We did a big sarcoma case today, which I was looking forward to because I've never seen one. Soft tissue sarcomas are pretty rare, which is a good thing because they're aggressive as hell. It's deceptive, you figure if you have a tumor on your arm you can cut it out and you'll be fine, but they tend to invade your nerves and blood vessels, which means if you cut it out, you probably also have to cut off your arm since it won't be viable anymore. Also, they metastasize to the lungs. So they have a pretty crappy 5-year survival rate, and since they're so rare, not much research goes into these things so we don't have great ways of treating them. Usually you hit them with radiation, which in and of itself carries a risk of causing sarcoma.
So like I said, the surgery involves totally gutting the extremity. If you're lucky, you wind up with a functional extremity. If not, you get an amputation. This guy had a giant soft tissue tumor sitting right in his arm. It was about the size of a grapefruit and had been steadily growing for the past few months, but since he didn't have insurance and it didn't hurt, he didn't do anything about it. So by the time he was able to get an MRI of it, it had invaded his radial artery and a couple of nerves. It was also sitting right in the muscle that helps you extend your wrist. It hadn't spread to his lungs, which is good, but it also hadn't shrunk much with the 30 doses of radiation it had been attacked with, which is bad.
We made a long incision over the mass and the radial artery was pulsating through it. Which meant the radial artery had to go. Most people are actually ulnar artery-dominant (even though the radial pulse is the one you feel) so you can still have a functional arm without a radial artery, but it's not a great sign if that's the first thing you see in a surgery. So we tied off the artery, which is probably one of three times in ortho that I hand-tie my surgical knots. (I'm not including arthroscopic knots in this. The other two times that I can think of off the top of my head are when you use pop-off sutures at the end of a spine surgery and when you're with Dr. Smile and he makes you sew wound towels into your sterile field) The only reason I mention this is because this was stressed as very important on my general surgery rotation and my OB-GYN rotation and seriously, it's instrument tie or bust over here. I mean, I know how to hand tie, but I promise, you can be a surgeon without really being good at it.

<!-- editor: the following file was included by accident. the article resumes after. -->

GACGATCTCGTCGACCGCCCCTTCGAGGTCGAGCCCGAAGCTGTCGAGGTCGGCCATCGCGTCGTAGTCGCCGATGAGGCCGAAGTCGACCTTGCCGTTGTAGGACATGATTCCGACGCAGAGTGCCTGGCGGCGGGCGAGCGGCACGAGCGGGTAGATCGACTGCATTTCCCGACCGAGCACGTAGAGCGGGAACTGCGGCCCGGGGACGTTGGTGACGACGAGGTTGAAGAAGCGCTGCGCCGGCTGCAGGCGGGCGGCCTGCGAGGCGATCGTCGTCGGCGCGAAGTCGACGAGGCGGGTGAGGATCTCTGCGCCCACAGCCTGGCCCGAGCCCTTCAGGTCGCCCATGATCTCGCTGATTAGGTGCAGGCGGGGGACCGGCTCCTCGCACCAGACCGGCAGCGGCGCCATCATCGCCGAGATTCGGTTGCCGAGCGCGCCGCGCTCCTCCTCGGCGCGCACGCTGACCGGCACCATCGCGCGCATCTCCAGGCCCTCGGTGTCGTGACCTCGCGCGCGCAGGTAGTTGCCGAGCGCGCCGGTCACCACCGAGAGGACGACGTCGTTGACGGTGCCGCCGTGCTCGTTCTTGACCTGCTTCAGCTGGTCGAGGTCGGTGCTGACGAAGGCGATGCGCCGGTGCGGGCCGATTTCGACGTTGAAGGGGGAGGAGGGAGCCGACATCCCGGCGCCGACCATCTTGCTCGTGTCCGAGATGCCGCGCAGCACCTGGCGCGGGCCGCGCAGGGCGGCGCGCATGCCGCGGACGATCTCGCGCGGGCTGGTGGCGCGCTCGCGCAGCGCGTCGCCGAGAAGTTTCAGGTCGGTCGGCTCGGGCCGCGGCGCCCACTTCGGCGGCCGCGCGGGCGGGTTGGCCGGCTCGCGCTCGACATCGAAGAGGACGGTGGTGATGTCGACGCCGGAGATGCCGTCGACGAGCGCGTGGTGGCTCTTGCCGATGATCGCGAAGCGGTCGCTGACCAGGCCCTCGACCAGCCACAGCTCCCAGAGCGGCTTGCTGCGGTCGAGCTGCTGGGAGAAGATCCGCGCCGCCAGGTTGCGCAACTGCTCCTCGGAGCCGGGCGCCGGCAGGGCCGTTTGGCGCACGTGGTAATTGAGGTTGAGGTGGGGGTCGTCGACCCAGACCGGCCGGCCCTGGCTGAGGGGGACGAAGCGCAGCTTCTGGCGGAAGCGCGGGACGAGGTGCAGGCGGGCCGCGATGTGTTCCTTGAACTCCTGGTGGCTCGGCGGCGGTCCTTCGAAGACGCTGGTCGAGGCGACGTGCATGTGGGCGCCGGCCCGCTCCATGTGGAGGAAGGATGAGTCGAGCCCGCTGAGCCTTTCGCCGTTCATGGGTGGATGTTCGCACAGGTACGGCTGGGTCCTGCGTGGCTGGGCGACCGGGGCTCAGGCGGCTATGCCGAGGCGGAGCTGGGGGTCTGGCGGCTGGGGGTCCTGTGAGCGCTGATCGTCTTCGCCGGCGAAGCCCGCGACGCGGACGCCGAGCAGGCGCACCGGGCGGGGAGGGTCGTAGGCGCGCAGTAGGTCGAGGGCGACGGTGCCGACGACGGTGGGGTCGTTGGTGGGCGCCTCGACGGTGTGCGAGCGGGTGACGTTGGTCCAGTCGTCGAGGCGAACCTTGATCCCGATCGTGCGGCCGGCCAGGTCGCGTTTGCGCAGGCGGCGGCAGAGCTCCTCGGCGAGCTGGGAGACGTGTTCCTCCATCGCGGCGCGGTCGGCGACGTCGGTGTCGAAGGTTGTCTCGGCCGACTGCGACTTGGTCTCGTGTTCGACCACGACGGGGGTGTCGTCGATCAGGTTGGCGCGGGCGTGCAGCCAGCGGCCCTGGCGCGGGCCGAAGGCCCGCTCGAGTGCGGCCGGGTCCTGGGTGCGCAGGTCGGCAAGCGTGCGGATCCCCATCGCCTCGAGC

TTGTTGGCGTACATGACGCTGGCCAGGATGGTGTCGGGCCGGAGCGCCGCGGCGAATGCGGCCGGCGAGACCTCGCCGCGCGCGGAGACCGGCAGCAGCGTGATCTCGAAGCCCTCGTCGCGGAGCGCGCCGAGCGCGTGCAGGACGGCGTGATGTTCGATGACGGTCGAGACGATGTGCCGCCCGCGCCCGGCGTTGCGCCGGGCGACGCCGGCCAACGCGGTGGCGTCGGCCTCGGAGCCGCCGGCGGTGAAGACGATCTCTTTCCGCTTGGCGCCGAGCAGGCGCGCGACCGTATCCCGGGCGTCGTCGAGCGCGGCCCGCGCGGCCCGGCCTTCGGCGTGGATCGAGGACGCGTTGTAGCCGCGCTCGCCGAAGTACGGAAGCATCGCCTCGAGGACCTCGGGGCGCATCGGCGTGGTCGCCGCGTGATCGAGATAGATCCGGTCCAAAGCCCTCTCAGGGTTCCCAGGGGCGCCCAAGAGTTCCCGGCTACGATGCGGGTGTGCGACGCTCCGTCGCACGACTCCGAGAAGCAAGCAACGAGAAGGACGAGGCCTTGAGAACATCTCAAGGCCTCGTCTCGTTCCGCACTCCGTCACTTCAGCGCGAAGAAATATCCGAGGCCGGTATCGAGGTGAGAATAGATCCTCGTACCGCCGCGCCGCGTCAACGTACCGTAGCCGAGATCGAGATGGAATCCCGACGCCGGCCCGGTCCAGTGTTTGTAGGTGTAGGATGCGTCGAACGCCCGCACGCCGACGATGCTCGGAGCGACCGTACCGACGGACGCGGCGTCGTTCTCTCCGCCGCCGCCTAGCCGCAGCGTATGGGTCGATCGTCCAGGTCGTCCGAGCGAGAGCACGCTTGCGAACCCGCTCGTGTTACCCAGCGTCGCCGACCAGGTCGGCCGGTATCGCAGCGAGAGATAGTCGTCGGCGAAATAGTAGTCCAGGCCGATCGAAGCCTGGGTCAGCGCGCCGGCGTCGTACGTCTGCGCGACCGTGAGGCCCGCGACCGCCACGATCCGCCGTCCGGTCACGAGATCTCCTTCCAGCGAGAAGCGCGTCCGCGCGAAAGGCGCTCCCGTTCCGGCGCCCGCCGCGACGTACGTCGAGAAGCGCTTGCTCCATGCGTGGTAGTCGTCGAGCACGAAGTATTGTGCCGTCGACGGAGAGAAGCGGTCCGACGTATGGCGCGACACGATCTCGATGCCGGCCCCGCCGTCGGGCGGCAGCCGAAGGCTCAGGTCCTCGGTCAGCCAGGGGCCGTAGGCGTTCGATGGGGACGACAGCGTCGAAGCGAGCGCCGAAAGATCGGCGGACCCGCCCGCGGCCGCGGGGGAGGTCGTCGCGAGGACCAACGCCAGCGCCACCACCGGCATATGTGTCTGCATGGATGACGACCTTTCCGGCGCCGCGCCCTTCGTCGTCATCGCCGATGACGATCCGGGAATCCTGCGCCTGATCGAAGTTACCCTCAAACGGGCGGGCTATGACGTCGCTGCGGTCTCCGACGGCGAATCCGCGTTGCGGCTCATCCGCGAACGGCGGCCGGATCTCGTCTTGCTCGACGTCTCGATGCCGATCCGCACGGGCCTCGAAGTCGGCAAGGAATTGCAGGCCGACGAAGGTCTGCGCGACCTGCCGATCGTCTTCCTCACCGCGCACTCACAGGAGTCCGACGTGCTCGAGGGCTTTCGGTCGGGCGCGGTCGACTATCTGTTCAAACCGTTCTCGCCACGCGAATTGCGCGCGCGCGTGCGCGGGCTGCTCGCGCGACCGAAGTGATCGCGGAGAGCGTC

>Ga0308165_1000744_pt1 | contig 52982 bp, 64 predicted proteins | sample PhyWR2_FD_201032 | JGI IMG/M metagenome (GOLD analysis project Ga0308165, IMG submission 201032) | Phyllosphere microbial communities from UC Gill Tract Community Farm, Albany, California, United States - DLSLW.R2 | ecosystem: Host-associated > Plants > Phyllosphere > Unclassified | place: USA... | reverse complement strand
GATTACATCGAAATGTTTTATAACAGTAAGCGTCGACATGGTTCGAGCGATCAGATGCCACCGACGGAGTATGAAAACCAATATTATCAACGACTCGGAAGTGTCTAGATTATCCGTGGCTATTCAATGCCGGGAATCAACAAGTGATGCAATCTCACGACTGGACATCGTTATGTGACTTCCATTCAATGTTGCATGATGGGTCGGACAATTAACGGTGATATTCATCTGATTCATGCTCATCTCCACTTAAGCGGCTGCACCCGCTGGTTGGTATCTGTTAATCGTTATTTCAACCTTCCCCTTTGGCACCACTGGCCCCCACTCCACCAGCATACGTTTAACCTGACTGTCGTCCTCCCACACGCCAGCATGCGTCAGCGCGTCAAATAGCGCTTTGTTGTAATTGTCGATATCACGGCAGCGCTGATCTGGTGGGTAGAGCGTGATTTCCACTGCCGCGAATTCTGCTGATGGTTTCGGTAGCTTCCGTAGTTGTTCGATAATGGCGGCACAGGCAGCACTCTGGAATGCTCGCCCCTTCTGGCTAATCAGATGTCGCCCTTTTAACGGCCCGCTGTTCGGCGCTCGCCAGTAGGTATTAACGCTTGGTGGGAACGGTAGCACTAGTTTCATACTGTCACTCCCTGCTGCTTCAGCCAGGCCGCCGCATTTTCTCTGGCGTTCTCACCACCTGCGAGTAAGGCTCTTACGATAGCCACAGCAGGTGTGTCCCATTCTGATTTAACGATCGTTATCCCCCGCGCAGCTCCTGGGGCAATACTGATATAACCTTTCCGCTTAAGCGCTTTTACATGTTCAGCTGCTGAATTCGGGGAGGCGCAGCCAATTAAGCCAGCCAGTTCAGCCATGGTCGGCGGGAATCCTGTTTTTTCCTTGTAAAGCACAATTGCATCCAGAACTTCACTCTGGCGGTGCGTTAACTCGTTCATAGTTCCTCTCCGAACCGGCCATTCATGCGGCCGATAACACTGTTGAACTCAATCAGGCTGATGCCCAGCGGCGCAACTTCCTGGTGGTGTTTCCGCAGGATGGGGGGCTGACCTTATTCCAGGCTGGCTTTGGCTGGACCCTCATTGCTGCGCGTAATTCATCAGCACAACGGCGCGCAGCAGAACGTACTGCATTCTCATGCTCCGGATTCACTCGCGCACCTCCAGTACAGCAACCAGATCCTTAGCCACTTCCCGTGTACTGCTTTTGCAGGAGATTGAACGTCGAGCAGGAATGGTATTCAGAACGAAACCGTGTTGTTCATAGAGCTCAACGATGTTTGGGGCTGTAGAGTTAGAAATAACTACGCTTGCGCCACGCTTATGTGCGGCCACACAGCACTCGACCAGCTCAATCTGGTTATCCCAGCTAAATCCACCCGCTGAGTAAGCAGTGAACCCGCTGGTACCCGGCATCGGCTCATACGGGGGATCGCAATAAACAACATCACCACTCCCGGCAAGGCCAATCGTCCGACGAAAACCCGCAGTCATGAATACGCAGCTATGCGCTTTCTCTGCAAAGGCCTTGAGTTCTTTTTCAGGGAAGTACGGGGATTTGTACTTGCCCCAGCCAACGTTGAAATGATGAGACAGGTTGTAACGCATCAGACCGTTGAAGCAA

The rest of the surgery was pretty much more of the same. Since he had received radiation preoperatively, his tissues were really friable, so they bled any time you touched them. Which meant the surgical field was a big bloody mess. Also, we had to sacrifice most of his wrist extensors since they had tumor strewn throughout them. We lost a couple of nerves to the tumor. After about three hours of this, we closed him up and called it a day. Except the thing is, we hadn't removed the whole tumor. It was so extensive that there wasn't going to be a way to get the whole thing out and still give him a viable arm. The tumor had crawled over almost the entire forearm and slimed down to the bones. So normally you resect the whole tumor and 5cm margins in all directions, but in this case we didn't bother since it wouldn't be possible to get margins without an amputation.
Dr. Tumor: We are so intralesional, it's not even funny.
So yeah, surgery was a big bloody mess and the dude is still going to need an amputation. I guess we're not really curing cancer over here.
In the back office where I do my charting, we had an air-conditioner installed for the summer. I'm one of those people who is basically always cold, and it takes 90° weather to make me even take my sweater off.
So basically, I am constantly changing the thermostat on the air conditioner. I raise the number, then someone else lowers it.
But the crazy thing is that we are fighting over 2°. I raise the temperature to 73° and somebody else lowers it to 71°. I have no idea why those 2° makes such a difference.
It's sort of makes me feel bad for mocking that car commercial where you could have one half of the car at a slightly different temperature than the other half of the car.
My last haircut was back in July, I had just finished up Saturday call so I figured Sunday morning would be a good time to go because most people get stuff done on Sunday afternoon. As far as I can tell, the best part about weekend call is when it's over it's usually still early in the morning so you can be the first person at the wal-mart auto department and you don't have to wait in line for an oil change. So all unpleasant tasks get relegated to postcall weekend mornings for me.